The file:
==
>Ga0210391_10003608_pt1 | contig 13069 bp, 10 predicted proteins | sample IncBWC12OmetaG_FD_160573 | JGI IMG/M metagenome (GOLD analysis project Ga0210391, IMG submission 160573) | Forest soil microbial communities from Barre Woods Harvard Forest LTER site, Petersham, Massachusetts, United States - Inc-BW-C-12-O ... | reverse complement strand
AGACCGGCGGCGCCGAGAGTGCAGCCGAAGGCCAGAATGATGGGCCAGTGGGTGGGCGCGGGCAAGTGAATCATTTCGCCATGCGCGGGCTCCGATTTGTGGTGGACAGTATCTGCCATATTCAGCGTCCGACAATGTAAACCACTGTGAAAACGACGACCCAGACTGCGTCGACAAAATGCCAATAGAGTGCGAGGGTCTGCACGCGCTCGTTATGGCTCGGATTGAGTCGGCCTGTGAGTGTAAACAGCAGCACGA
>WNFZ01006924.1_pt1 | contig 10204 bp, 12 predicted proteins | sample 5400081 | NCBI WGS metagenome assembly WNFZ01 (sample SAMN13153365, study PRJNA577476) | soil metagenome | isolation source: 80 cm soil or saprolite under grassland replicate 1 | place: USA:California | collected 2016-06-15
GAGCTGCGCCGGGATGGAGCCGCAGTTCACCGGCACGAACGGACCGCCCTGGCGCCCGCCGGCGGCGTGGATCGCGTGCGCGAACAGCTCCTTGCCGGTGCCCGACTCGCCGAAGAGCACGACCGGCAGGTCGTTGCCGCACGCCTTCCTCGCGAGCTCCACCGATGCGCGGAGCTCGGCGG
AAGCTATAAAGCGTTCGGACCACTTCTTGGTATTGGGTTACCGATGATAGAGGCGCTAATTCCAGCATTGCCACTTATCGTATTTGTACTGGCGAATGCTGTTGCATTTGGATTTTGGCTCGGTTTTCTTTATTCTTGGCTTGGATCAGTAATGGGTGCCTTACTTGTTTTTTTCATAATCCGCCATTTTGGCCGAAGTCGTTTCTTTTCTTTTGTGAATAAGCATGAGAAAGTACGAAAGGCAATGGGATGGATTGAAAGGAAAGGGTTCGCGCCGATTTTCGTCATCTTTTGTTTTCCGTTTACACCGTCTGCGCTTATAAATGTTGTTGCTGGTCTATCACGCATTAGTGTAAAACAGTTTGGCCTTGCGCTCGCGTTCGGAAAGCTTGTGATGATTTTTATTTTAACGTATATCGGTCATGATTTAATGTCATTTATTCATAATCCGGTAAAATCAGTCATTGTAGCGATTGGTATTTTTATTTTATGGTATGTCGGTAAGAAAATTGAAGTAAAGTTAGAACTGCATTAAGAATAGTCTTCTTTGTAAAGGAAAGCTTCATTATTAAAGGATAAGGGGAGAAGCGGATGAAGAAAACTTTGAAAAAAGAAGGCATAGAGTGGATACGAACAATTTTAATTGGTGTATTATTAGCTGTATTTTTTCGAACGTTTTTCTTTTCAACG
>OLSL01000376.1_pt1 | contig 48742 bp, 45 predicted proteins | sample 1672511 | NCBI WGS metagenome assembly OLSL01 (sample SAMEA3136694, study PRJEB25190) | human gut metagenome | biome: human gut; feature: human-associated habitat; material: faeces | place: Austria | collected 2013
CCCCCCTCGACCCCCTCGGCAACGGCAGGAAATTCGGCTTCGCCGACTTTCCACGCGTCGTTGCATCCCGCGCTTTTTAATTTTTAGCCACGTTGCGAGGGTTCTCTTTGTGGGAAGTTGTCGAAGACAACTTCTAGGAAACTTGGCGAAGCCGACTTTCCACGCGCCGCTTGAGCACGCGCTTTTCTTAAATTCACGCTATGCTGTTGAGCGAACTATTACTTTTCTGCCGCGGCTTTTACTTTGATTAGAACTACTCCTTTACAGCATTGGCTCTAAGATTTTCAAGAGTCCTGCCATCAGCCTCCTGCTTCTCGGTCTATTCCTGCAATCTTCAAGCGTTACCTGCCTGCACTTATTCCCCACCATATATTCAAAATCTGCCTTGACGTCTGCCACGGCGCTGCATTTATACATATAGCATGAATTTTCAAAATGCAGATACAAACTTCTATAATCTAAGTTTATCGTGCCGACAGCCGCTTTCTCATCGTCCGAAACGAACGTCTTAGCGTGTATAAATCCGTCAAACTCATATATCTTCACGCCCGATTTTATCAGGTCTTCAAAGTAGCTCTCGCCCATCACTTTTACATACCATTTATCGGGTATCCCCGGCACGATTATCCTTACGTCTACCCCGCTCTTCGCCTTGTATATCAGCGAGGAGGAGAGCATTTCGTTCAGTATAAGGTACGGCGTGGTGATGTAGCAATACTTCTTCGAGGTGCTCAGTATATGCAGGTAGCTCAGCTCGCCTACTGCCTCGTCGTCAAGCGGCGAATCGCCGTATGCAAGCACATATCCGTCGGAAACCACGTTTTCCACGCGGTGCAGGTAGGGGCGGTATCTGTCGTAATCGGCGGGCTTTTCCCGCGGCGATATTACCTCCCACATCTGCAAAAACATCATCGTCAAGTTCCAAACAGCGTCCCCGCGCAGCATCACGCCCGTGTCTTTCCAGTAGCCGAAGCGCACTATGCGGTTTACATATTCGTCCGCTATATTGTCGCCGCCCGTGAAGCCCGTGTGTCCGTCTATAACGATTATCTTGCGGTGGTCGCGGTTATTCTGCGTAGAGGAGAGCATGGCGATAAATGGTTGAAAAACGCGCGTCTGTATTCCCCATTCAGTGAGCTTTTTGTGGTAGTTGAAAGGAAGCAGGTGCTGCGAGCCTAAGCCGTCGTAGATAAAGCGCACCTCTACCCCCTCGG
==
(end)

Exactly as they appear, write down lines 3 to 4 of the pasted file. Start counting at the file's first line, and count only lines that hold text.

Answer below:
>WNFZ01006924.1_pt1 | contig 10204 bp, 12 predicted proteins | sample 5400081 | NCBI WGS metagenome assembly WNFZ01 (sample SAMN13153365, study PRJNA577476) | soil metagenome | isolation source: 80 cm soil or saprolite under grassland replicate 1 | place: USA:California | collected 2016-06-15
GAGCTGCGCCGGGATGGAGCCGCAGTTCACCGGCACGAACGGACCGCCCTGGCGCCCGCCGGCGGCGTGGATCGCGTGCGCGAACAGCTCCTTGCCGGTGCCCGACTCGCCGAAGAGCACGACCGGCAGGTCGTTGCCGCACGCCTTCCTCGCGAGCTCCACCGATGCGCGGAGCTCGGCGG